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A photo of a Tasmanian Nativehen (Tribonyx mortierii)
Tasmanian Nativehen

Tasmanian Nativehen

Tribonyx mortierii

The Tasmanian nativehen, known locally as narkie, waterhen, or turbo chook, is a robust, flightless bird endemic to Tasmania. It measures between 43 and 51 centimeters in length, with olive-brown upperparts and a distinctive white patch on the flank. The underparts are a darker shade with a bluish-grey hue. A short, nearly black tail is often held erect, and the bird's legs are thick, grey, and scaly, ending in sharp claws. Its eyes are a striking bright red, and it sports a small greenish-yellow frontal shield on its bill.

Identification Tips

Adult nativehens have a stocky build and powerful legs. Juveniles resemble adults but have more subdued colors and fine white spots on the underparts. Males may have slightly longer bills and legs, but the sexes are generally indistinguishable. The bird's bright red eyes and greenish-yellow bill are key features for identification.

Habitat

This species thrives in open grassy areas near water, avoiding the dense forests of Tasmania's west and south-west. It is not native to King or Flinders Island but has been successfully introduced to Maria Island.

Distribution

The Tasmanian nativehen is found throughout Tasmania, except in the west and south-west regions. Fossil records suggest it once inhabited the Australian mainland until about 4700 years ago.

Behaviour

Nativehens are social birds, living in groups and fiercely defending their territories. They are flightless but can run at impressive speeds, using their wings for balance. Their social structure is unique, with groups often including young from the previous season who assist with the care of new chicks.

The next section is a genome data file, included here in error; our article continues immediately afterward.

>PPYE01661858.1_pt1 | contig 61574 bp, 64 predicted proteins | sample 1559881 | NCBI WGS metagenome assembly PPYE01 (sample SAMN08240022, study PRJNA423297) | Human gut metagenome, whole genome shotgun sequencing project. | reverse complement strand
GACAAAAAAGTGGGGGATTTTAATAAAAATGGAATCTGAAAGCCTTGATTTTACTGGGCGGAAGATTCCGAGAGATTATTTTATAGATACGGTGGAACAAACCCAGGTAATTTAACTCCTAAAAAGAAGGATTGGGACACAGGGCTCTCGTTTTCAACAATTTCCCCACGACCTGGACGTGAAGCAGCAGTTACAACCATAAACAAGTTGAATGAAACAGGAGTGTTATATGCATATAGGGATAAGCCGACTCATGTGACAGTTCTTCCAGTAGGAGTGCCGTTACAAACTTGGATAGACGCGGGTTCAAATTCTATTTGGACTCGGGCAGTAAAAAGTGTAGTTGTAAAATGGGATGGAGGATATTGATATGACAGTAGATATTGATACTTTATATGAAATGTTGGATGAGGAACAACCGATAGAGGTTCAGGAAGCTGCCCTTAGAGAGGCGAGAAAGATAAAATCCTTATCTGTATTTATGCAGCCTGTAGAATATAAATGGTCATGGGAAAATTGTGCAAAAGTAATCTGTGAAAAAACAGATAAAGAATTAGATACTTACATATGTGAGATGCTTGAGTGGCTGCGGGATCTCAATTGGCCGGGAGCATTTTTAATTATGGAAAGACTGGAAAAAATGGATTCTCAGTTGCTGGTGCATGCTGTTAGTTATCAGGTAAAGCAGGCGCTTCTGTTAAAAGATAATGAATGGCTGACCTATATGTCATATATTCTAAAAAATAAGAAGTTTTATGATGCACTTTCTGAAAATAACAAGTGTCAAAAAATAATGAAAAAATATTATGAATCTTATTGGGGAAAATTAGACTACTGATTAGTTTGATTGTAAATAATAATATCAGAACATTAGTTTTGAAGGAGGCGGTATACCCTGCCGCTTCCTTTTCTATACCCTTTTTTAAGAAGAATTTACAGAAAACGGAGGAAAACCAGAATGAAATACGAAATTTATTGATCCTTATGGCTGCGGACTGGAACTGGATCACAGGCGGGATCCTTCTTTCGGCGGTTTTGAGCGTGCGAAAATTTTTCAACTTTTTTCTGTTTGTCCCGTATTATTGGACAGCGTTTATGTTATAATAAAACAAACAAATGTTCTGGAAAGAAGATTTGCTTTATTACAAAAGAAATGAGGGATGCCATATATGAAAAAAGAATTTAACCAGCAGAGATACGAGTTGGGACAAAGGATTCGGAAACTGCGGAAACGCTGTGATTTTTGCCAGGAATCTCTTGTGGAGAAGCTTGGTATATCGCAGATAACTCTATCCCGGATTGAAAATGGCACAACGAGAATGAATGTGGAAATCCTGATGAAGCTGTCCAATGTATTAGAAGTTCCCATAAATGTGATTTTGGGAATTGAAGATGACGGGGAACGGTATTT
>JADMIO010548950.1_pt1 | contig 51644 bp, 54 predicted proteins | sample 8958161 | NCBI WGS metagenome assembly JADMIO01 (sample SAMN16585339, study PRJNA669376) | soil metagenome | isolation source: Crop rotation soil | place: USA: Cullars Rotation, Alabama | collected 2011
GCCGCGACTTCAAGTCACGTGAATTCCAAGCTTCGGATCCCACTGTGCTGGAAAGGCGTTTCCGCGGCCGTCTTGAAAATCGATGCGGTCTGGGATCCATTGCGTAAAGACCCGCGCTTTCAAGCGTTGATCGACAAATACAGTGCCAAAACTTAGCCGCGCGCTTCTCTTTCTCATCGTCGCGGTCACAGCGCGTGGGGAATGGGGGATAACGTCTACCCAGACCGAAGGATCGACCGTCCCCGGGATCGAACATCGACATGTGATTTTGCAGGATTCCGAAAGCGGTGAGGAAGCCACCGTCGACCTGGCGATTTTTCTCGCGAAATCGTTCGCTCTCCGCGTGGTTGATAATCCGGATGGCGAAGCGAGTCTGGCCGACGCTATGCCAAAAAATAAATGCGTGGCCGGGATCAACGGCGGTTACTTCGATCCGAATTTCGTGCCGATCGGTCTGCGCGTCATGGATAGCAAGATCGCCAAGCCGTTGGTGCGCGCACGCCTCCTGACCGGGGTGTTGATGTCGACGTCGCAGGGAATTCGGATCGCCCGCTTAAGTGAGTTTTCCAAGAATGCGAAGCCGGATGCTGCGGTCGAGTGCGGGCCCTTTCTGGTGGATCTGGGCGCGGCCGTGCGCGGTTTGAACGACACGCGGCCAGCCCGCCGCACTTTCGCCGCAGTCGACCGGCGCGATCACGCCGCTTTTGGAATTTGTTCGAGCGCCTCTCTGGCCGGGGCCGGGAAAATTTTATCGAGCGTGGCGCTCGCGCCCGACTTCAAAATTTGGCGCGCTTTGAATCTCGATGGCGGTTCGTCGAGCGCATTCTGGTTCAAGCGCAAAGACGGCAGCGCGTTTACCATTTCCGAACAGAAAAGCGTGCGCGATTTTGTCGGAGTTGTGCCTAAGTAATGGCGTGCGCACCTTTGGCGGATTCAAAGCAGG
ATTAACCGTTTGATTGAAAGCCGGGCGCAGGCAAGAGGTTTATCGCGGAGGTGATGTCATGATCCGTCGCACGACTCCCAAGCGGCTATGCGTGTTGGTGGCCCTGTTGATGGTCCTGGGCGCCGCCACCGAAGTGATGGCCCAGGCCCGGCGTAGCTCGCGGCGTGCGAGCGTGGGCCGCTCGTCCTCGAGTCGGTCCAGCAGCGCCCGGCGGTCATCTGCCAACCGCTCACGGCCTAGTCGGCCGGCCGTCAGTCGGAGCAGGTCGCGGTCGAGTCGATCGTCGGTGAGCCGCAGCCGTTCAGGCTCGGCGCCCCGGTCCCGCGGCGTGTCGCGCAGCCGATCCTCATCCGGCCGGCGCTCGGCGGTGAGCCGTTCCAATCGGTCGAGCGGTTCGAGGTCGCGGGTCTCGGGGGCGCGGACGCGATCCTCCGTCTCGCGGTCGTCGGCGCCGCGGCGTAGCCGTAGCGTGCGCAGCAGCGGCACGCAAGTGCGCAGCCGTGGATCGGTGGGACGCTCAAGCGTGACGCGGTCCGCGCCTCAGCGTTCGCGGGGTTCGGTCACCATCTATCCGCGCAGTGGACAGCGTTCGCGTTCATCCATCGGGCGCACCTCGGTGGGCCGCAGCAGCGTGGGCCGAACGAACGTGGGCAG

Song & Calls

With a repertoire of 14 calls, the nativehen communicates through a variety of sounds, from low grunts to high-pitched alarms. They also perform a see-sawing duet that escalates to a screeching crescendo.

Breeding

Breeding can be monogamous or polygamous, with a single breeding female mating with all males in the group. The breeding season is influenced by rainfall and food availability, with the potential for two broods in favorable conditions. Nests are built close to water, and the species lays five to eight eggs per clutch.

Diet and Feeding

Nativehens primarily graze on grass shoots and low herbs during the day. They also consume insects, seeds, and occasionally orchard fruit. Their grazing habits have led to a reputation as agricultural pests, though studies suggest their impact is less significant than that of rabbits.

Conservation Status

The Tasmanian nativehen is classified as Least Concern by the IUCN. While populations are currently stable, there is concern over the potential introduction of the red fox to Tasmania, which could pose a threat to the species. Since 2007, the nativehen has been protected under Tasmanian legislation.

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